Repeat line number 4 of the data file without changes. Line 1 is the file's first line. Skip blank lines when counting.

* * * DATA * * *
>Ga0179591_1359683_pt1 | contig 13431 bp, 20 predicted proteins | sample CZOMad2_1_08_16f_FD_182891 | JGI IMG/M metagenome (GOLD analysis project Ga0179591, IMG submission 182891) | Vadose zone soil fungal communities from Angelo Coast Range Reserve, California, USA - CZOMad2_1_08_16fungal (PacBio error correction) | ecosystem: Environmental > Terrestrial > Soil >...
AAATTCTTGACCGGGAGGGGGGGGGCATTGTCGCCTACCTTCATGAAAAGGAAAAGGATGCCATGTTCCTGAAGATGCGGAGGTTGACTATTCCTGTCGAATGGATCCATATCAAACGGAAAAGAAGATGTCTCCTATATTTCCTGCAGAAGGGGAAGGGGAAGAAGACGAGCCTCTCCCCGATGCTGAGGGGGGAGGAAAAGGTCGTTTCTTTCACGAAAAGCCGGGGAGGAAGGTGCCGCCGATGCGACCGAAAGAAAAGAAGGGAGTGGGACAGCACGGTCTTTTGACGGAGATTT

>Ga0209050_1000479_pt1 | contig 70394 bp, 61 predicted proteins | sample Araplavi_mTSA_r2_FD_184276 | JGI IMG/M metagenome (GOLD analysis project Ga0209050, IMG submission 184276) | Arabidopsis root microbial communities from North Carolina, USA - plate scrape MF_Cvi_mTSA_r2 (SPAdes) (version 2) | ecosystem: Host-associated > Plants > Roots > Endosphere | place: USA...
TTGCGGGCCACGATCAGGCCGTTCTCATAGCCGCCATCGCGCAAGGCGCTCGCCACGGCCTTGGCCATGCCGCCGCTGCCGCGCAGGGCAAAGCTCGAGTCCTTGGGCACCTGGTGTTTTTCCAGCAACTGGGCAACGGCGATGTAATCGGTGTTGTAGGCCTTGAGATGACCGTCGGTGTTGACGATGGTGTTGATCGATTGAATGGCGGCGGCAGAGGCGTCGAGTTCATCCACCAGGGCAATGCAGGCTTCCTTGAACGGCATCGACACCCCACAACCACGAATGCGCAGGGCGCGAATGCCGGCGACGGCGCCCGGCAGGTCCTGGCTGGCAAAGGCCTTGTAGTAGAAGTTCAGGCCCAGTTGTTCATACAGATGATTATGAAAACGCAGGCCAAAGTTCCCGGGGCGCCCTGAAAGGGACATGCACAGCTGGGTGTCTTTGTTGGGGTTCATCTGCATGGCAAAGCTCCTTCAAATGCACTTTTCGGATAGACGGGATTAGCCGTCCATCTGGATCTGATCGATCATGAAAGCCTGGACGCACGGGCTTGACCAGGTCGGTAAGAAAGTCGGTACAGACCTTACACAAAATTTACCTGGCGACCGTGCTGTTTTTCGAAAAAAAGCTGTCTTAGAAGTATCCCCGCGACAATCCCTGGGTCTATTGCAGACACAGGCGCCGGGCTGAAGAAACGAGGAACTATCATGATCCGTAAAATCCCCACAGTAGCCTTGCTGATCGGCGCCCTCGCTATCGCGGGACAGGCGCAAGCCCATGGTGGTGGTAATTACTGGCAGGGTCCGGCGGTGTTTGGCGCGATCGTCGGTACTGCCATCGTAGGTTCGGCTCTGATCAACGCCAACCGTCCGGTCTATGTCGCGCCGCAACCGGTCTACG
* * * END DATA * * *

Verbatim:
TTGCGGGCCACGATCAGGCCGTTCTCATAGCCGCCATCGCGCAAGGCGCTCGCCACGGCCTTGGCCATGCCGCCGCTGCCGCGCAGGGCAAAGCTCGAGTCCTTGGGCACCTGGTGTTTTTCCAGCAACTGGGCAACGGCGATGTAATCGGTGTTGTAGGCCTTGAGATGACCGTCGGTGTTGACGATGGTGTTGATCGATTGAATGGCGGCGGCAGAGGCGTCGAGTTCATCCACCAGGGCAATGCAGGCTTCCTTGAACGGCATCGACACCCCACAACCACGAATGCGCAGGGCGCGAATGCCGGCGACGGCGCCCGGCAGGTCCTGGCTGGCAAAGGCCTTGTAGTAGAAGTTCAGGCCCAGTTGTTCATACAGATGATTATGAAAACGCAGGCCAAAGTTCCCGGGGCGCCCTGAAAGGGACATGCACAGCTGGGTGTCTTTGTTGGGGTTCATCTGCATGGCAAAGCTCCTTCAAATGCACTTTTCGGATAGACGGGATTAGCCGTCCATCTGGATCTGATCGATCATGAAAGCCTGGACGCACGGGCTTGACCAGGTCGGTAAGAAAGTCGGTACAGACCTTACACAAAATTTACCTGGCGACCGTGCTGTTTTTCGAAAAAAAGCTGTCTTAGAAGTATCCCCGCGACAATCCCTGGGTCTATTGCAGACACAGGCGCCGGGCTGAAGAAACGAGGAACTATCATGATCCGTAAAATCCCCACAGTAGCCTTGCTGATCGGCGCCCTCGCTATCGCGGGACAGGCGCAAGCCCATGGTGGTGGTAATTACTGGCAGGGTCCGGCGGTGTTTGGCGCGATCGTCGGTACTGCCATCGTAGGTTCGGCTCTGATCAACGCCAACCGTCCGGTCTATGTCGCGCCGCAACCGGTCTACG